Welcome to the Institute of Arctic Biology
Welcome to the Institute of Arctic Biology and our website. Please look around our site and get to know us, learn what we do, how we got here and what we are up to.
The Institute of Arctic Biology was founded in 1963 by the Board of Regents of the University of Alaska with Laurence Irving, a pioneer in the field of comparative physiology, as the founding director.
The Institute continues Irving's pioneering spirit through our mission to advance basic and applied knowledge of high-latitude biological systems through the integration of research, student education and service to the nation and state of Alaska. The Institute supports faculty and post-doctoral research and graduate education in the life sciences of wildlife, physiology, genetics and evolutionary biology, ecology and ecosystems, biomedicine, and bioinformatics and computational biology. Faculty member's scholarly publications, graduate theses and IAB's Biological Papers of the University of Alaska are available in the research-publications section of our website.
IAB provides and supports platforms for research in programs from ecology and ecosystems to molecular biology and genetics, including field stations, and core laboratories for geographic information systems and DNA sequencing. The Institute's Toolik Field Station is a world-renowned Arctic climate change research station located in the northern foothills of the Brooks Range.
Major research programs at IAB include the Center for Alaska Native Health Research, Alaska Basic Neuroscience Program, Center for Molecular and Genetic Studies of Hibernation, Alaska Geobotany Center, and the Bonanza Creek Long-Term Ecological Research program.
The Alaska Cooperative Fish and Wildlife Research Unit, administered by IAB, began in 1950 and is part of a nationwide cooperative program to promote research and graduate student training in the ecology and management of fish, wildlife and their habitats.
IAB faculty deliver the entire curriculum for undergraduate majors in biology and wildlife biology, a component of chemistry and biochemistry majors, and provide UAF undergraduates with opportunities for hands-on research experiences in the field and laboratory. IAB faculty members hold joint appointments with the Department of Biology and Wildlife, Department of Chemistry and Biochemistry, and the Department of Psychology and the School of Natural Resources and Agricultural Sciences. Our faculty mentor more than 150 graduate students including 75 doctoral candidates.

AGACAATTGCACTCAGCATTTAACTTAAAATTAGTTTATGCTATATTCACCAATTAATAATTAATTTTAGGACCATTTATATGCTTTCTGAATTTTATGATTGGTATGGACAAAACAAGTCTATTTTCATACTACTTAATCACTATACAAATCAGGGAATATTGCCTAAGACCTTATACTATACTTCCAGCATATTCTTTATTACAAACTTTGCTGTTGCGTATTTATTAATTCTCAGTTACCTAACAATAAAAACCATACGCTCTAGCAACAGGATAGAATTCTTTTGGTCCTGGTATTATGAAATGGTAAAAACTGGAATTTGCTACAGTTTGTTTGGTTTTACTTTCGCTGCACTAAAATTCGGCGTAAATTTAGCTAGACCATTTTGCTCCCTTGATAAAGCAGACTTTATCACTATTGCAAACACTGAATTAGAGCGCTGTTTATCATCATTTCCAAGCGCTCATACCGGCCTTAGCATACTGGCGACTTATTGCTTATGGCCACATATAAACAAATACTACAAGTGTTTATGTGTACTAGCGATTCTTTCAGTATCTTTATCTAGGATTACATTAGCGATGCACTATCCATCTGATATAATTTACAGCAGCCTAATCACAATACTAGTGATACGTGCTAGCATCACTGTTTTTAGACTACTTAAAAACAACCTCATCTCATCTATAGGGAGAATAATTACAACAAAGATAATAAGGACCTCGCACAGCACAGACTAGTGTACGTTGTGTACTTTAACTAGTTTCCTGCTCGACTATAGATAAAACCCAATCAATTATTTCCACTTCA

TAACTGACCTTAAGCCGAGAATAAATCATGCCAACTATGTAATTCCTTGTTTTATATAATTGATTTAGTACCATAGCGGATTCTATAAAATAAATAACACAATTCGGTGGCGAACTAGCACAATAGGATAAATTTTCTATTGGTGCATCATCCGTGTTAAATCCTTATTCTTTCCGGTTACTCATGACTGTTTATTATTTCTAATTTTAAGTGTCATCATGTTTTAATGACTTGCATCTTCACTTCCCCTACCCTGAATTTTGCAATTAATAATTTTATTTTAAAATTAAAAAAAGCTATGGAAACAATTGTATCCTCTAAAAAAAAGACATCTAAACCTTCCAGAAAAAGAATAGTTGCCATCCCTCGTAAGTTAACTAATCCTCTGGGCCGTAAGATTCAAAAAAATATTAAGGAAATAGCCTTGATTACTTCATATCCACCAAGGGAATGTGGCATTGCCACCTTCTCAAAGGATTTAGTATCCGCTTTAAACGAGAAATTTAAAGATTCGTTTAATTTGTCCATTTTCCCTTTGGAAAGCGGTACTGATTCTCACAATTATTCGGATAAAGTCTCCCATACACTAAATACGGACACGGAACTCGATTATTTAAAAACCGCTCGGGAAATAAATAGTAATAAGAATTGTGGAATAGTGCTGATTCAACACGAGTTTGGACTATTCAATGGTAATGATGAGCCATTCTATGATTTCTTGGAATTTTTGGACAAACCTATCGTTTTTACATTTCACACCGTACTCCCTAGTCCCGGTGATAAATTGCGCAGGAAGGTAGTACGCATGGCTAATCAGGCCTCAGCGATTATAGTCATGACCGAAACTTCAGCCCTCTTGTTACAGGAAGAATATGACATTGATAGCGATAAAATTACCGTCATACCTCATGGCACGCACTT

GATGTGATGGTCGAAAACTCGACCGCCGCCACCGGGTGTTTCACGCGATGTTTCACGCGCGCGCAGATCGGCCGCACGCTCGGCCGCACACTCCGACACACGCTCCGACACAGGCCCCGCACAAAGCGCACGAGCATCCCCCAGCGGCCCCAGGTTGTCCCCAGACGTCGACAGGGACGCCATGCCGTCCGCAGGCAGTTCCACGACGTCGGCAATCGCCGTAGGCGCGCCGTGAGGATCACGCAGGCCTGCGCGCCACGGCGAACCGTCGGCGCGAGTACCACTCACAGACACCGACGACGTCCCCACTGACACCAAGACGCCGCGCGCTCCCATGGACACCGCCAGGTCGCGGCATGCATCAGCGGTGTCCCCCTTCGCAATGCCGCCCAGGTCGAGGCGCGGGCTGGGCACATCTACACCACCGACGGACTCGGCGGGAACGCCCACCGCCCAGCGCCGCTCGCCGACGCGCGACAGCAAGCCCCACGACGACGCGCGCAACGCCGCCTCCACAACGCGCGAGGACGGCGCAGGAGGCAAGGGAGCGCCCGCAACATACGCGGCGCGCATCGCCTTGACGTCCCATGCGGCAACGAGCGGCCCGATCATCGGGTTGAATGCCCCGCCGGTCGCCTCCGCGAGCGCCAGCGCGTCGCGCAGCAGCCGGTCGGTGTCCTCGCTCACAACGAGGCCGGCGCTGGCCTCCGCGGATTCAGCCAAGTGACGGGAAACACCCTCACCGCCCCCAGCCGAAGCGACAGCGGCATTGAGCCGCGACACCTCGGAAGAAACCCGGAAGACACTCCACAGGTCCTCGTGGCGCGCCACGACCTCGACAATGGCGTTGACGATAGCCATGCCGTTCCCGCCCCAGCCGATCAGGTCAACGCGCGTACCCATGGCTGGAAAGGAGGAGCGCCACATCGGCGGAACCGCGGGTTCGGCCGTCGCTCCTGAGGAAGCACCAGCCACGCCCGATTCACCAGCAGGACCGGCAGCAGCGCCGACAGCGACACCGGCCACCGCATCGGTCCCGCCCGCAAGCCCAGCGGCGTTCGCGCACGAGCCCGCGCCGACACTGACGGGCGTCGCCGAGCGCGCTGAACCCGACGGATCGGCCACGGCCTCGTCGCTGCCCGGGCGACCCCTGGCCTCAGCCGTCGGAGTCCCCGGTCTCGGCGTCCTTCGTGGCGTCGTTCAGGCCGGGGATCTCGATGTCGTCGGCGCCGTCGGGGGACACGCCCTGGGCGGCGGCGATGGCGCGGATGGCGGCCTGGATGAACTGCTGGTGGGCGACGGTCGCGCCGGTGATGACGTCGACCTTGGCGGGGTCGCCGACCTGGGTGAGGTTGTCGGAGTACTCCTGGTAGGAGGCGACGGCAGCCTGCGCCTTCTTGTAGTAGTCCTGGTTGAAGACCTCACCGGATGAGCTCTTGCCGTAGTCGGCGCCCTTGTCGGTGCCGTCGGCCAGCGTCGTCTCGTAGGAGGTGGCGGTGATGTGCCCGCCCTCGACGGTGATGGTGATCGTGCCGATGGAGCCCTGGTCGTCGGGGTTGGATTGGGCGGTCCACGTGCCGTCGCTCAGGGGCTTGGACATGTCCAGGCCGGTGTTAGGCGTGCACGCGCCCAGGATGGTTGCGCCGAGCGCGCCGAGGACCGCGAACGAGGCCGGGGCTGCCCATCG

I also invite you to join us at our weekly Life Science Seminar Series to hear about current research and our annual Irving-Scholander Memorial Lecture and Jay Hammond Lecture in Wildlife Biology series where we invite outstanding life scientists to campus to give public lectures and meet with students, faculty and staff. Read breaking news about IAB scientists and students and their research at our news pages.
The Institute of Arctic Biology has a proud and distinguished research history. I encourage you to look around our website and discover for yourself the tremendous contributions to science and Alaska made by our faculty members, students and staff.
Brian M. Barnes, director Institute of Arctic Biology, University of Alaska Fairbanks, stands in the lobby of the Irving I building 30 October 2008 preparing to lead a facility tour for University of Alaska Board of Regents and Alaska legislators. Credit: Marie Thoms/IAB information officer.
Official signing of the cooperative agreement establishing the Alaska Cooperative Wildlife Research Unit on January 15, 1949 in Juneau, Alaska. From the left standing are Albert M. Day, director of the U.S. Fish and Wildlife Service; C.R. (Pink) Gutermuth and Dr. Ira N. Gabrielson, vice president and president respectively of the Wildlife Management Institute, and seated, Clarence J. Rhode, executive officer of the Alaska Game Commission. Credit: E.P. Haddon/U.S.FWS.
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